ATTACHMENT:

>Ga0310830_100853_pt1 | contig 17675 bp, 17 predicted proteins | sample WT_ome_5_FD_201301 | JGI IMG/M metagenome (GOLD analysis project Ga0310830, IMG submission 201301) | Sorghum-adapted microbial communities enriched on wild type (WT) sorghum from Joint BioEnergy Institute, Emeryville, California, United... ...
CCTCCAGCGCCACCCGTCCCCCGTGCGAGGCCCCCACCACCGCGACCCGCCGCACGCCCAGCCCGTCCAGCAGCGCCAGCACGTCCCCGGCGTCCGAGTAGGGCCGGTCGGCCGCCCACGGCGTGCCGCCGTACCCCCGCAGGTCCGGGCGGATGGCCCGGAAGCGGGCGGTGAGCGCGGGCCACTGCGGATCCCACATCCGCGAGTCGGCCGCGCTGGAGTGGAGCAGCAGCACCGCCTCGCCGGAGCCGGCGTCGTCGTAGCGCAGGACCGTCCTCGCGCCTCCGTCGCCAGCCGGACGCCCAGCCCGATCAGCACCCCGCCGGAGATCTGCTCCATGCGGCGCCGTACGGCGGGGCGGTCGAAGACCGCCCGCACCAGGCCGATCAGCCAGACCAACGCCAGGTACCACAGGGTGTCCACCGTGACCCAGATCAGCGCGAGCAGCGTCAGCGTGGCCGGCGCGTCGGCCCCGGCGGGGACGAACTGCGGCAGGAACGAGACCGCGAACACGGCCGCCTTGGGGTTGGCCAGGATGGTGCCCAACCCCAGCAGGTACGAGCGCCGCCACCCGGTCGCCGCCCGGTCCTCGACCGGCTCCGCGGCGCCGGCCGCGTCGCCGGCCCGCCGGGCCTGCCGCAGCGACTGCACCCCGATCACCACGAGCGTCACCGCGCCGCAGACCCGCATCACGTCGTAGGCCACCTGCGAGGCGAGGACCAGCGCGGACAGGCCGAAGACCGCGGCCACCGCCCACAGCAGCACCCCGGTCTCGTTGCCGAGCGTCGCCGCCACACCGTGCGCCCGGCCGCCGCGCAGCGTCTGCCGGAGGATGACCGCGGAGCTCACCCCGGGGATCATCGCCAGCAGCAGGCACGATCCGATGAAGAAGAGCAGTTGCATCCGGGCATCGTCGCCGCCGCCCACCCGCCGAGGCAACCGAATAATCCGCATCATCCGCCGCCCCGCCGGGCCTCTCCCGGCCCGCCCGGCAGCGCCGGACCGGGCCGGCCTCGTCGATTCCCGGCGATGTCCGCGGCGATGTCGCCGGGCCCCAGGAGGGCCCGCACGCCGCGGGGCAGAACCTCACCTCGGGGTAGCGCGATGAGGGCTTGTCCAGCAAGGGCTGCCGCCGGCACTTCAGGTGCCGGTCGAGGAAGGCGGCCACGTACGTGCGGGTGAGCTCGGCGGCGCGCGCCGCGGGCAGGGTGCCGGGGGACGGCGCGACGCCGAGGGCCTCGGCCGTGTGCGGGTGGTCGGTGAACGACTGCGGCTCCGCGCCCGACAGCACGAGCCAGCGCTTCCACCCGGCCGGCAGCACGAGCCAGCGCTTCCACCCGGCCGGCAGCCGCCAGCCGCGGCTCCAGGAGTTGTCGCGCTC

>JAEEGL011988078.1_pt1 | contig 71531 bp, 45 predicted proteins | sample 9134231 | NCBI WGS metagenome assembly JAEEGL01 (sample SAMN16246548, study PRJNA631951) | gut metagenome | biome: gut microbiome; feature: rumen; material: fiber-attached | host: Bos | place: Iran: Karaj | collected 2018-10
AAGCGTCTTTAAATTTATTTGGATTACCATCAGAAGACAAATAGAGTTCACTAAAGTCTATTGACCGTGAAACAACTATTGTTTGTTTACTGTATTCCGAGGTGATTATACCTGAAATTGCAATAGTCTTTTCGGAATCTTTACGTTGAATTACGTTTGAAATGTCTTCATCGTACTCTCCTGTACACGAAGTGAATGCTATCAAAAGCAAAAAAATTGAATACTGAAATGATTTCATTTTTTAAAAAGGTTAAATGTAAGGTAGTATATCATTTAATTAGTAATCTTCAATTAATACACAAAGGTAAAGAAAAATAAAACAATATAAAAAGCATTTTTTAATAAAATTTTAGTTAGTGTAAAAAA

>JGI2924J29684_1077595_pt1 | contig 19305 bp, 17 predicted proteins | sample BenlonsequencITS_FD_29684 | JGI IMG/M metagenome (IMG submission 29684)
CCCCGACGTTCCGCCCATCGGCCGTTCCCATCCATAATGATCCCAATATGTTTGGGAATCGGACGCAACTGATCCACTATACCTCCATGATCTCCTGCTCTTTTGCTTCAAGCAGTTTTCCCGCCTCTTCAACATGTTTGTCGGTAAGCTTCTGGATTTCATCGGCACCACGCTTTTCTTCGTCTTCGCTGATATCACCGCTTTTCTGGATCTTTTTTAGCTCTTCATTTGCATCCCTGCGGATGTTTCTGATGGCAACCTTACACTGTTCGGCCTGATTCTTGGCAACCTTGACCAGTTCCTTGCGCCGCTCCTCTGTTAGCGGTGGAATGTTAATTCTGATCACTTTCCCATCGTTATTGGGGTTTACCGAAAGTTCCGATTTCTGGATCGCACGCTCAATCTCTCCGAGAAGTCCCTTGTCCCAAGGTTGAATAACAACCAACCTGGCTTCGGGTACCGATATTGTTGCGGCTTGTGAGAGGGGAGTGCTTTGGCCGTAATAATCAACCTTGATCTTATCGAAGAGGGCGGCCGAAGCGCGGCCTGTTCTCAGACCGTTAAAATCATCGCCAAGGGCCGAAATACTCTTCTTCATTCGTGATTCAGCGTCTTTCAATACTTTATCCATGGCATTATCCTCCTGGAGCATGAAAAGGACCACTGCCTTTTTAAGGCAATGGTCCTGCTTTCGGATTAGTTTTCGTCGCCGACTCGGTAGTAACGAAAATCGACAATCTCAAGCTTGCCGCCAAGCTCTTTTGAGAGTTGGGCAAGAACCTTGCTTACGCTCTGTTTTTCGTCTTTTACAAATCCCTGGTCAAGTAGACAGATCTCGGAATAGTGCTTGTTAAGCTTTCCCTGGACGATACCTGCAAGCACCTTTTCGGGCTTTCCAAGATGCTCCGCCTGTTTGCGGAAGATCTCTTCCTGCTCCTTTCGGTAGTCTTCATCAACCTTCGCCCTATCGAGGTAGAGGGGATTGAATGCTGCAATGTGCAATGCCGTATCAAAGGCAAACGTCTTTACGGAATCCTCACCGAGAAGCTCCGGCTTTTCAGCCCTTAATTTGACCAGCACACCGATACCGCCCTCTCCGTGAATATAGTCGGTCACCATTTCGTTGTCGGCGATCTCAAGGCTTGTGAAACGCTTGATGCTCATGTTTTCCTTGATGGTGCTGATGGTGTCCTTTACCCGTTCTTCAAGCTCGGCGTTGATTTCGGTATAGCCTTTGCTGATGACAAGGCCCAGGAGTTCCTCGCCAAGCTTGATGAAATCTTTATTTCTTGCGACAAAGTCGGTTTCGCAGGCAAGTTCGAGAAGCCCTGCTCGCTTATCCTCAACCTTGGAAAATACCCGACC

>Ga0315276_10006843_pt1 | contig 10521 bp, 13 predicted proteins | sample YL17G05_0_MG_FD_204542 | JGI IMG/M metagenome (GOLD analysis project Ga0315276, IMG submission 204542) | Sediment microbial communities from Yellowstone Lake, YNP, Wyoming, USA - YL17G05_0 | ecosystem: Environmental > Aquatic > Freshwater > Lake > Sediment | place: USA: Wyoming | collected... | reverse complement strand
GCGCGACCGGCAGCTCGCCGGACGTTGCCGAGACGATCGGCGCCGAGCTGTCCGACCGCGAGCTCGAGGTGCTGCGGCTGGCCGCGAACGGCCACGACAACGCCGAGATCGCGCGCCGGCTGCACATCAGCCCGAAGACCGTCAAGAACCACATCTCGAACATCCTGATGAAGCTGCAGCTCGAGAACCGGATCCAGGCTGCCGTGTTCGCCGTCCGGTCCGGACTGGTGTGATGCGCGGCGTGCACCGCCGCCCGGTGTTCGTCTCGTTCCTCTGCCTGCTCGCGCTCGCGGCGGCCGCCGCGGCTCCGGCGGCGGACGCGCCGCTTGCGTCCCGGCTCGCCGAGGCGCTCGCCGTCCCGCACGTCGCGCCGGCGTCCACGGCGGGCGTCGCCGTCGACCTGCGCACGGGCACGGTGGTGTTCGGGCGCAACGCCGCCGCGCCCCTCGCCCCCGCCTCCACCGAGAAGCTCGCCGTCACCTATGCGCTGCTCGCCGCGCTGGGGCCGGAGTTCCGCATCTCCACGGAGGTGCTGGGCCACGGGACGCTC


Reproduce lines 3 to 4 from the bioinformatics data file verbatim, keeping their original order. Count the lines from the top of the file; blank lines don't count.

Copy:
>JAEEGL011988078.1_pt1 | contig 71531 bp, 45 predicted proteins | sample 9134231 | NCBI WGS metagenome assembly JAEEGL01 (sample SAMN16246548, study PRJNA631951) | gut metagenome | biome: gut microbiome; feature: rumen; material: fiber-attached | host: Bos | place: Iran: Karaj | collected 2018-10
AAGCGTCTTTAAATTTATTTGGATTACCATCAGAAGACAAATAGAGTTCACTAAAGTCTATTGACCGTGAAACAACTATTGTTTGTTTACTGTATTCCGAGGTGATTATACCTGAAATTGCAATAGTCTTTTCGGAATCTTTACGTTGAATTACGTTTGAAATGTCTTCATCGTACTCTCCTGTACACGAAGTGAATGCTATCAAAAGCAAAAAAATTGAATACTGAAATGATTTCATTTTTTAAAAAGGTTAAATGTAAGGTAGTATATCATTTAATTAGTAATCTTCAATTAATACACAAAGGTAAAGAAAAATAAAACAATATAAAAAGCATTTTTTAATAAAATTTTAGTTAGTGTAAAAAA